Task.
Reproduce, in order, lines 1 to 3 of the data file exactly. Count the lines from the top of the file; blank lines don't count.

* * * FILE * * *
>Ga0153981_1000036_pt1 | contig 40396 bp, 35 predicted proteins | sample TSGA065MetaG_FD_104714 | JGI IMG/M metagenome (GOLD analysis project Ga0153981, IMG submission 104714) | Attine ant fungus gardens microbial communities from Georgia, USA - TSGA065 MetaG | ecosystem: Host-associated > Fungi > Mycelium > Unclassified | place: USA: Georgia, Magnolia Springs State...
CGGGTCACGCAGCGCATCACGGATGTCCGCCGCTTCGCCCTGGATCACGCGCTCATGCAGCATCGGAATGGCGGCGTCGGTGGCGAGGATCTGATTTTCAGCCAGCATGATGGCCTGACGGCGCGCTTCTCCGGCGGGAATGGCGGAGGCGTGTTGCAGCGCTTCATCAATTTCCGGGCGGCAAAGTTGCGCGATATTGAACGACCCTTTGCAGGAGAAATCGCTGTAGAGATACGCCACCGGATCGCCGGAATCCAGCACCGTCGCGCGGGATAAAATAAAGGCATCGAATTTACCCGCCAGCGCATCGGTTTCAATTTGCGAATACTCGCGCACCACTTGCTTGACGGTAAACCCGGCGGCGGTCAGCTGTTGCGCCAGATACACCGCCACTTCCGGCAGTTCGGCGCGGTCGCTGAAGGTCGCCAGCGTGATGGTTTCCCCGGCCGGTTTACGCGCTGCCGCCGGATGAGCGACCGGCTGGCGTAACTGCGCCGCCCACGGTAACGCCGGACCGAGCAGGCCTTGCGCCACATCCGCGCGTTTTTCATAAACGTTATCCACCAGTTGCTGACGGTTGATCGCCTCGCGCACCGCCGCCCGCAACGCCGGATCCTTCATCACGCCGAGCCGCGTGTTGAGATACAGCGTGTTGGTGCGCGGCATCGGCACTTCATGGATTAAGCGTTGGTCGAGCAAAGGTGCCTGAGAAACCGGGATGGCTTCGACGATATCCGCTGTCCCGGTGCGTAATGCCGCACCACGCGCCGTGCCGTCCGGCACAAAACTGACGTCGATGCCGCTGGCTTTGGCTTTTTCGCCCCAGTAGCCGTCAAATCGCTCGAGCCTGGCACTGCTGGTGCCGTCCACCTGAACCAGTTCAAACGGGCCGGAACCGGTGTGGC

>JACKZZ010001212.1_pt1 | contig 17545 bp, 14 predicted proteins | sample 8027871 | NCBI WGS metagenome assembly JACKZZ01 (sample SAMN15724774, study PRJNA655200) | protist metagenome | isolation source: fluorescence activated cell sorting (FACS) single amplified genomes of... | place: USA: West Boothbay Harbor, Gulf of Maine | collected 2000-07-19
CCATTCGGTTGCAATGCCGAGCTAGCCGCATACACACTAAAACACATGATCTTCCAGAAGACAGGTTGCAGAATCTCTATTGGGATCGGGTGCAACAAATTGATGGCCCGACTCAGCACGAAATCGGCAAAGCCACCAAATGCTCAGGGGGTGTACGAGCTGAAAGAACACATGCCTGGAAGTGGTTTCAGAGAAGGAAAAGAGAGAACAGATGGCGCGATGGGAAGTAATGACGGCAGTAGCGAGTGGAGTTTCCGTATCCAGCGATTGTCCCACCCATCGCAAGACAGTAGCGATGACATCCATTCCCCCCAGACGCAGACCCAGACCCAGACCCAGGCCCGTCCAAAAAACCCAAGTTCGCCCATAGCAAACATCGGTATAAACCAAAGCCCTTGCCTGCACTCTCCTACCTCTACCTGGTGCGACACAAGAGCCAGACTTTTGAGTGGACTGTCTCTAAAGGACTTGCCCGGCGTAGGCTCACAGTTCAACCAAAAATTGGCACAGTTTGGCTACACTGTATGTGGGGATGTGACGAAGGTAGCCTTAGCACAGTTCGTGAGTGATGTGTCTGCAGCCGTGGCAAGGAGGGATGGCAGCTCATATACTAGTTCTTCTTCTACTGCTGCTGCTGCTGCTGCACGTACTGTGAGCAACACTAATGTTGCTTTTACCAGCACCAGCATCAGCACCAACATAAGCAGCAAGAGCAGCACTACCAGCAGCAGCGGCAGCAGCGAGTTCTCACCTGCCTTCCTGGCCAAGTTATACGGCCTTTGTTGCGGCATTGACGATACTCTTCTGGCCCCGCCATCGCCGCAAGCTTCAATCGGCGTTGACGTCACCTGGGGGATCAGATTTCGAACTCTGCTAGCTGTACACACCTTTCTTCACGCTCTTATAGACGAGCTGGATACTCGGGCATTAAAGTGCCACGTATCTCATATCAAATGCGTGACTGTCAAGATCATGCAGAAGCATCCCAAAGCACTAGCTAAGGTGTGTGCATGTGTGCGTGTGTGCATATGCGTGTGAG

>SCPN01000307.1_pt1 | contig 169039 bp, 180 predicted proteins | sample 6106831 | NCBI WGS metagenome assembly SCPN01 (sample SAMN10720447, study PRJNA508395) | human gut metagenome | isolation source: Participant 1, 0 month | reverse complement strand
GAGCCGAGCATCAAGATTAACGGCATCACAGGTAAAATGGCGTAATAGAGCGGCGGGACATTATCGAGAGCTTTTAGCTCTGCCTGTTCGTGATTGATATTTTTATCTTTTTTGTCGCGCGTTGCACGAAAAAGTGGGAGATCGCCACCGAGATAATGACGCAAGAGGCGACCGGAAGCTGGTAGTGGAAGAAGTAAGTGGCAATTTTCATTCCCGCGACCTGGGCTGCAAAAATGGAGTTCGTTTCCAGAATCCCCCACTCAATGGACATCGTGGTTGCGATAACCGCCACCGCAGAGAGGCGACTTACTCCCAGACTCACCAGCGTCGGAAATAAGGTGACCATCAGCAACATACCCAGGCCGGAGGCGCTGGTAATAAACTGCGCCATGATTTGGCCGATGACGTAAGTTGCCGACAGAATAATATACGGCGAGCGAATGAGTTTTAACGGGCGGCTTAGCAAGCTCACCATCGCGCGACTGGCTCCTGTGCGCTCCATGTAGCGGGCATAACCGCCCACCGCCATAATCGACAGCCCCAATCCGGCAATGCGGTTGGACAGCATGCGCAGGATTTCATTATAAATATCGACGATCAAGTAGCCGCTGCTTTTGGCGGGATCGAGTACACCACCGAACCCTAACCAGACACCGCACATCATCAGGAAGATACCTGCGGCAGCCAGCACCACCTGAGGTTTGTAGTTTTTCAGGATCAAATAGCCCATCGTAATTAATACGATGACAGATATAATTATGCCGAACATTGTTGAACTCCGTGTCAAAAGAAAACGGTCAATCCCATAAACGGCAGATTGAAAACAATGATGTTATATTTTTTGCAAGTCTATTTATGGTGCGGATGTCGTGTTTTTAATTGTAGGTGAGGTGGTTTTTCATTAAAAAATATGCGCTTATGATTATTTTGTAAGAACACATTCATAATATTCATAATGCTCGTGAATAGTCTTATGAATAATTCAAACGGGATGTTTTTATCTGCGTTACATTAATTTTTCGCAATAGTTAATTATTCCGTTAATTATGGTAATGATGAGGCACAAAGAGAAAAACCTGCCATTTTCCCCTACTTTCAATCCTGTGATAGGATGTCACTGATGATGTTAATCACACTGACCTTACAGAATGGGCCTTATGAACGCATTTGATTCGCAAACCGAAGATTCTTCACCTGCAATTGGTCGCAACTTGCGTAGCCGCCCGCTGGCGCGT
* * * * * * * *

>Ga0153981_1000036_pt1 | contig 40396 bp, 35 predicted proteins | sample TSGA065MetaG_FD_104714 | JGI IMG/M metagenome (GOLD analysis project Ga0153981, IMG submission 104714) | Attine ant fungus gardens microbial communities from Georgia, USA - TSGA065 MetaG | ecosystem: Host-associated > Fungi > Mycelium > Unclassified | place: USA: Georgia, Magnolia Springs State...
CGGGTCACGCAGCGCATCACGGATGTCCGCCGCTTCGCCCTGGATCACGCGCTCATGCAGCATCGGAATGGCGGCGTCGGTGGCGAGGATCTGATTTTCAGCCAGCATGATGGCCTGACGGCGCGCTTCTCCGGCGGGAATGGCGGAGGCGTGTTGCAGCGCTTCATCAATTTCCGGGCGGCAAAGTTGCGCGATATTGAACGACCCTTTGCAGGAGAAATCGCTGTAGAGATACGCCACCGGATCGCCGGAATCCAGCACCGTCGCGCGGGATAAAATAAAGGCATCGAATTTACCCGCCAGCGCATCGGTTTCAATTTGCGAATACTCGCGCACCACTTGCTTGACGGTAAACCCGGCGGCGGTCAGCTGTTGCGCCAGATACACCGCCACTTCCGGCAGTTCGGCGCGGTCGCTGAAGGTCGCCAGCGTGATGGTTTCCCCGGCCGGTTTACGCGCTGCCGCCGGATGAGCGACCGGCTGGCGTAACTGCGCCGCCCACGGTAACGCCGGACCGAGCAGGCCTTGCGCCACATCCGCGCGTTTTTCATAAACGTTATCCACCAGTTGCTGACGGTTGATCGCCTCGCGCACCGCCGCCCGCAACGCCGGATCCTTCATCACGCCGAGCCGCGTGTTGAGATACAGCGTGTTGGTGCGCGGCATCGGCACTTCATGGATTAAGCGTTGGTCGAGCAAAGGTGCCTGAGAAACCGGGATGGCTTCGACGATATCCGCTGTCCCGGTGCGTAATGCCGCACCACGCGCCGTGCCGTCCGGCACAAAACTGACGTCGATGCCGCTGGCTTTGGCTTTTTCGCCCCAGTAGCCGTCAAATCGCTCGAGCCTGGCACTGCTGGTGCCGTCCACCTGAACCAGTTCAAACGGGCCGGAACCGGTGTGGC

>JACKZZ010001212.1_pt1 | contig 17545 bp, 14 predicted proteins | sample 8027871 | NCBI WGS metagenome assembly JACKZZ01 (sample SAMN15724774, study PRJNA655200) | protist metagenome | isolation source: fluorescence activated cell sorting (FACS) single amplified genomes of... | place: USA: West Boothbay Harbor, Gulf of Maine | collected 2000-07-19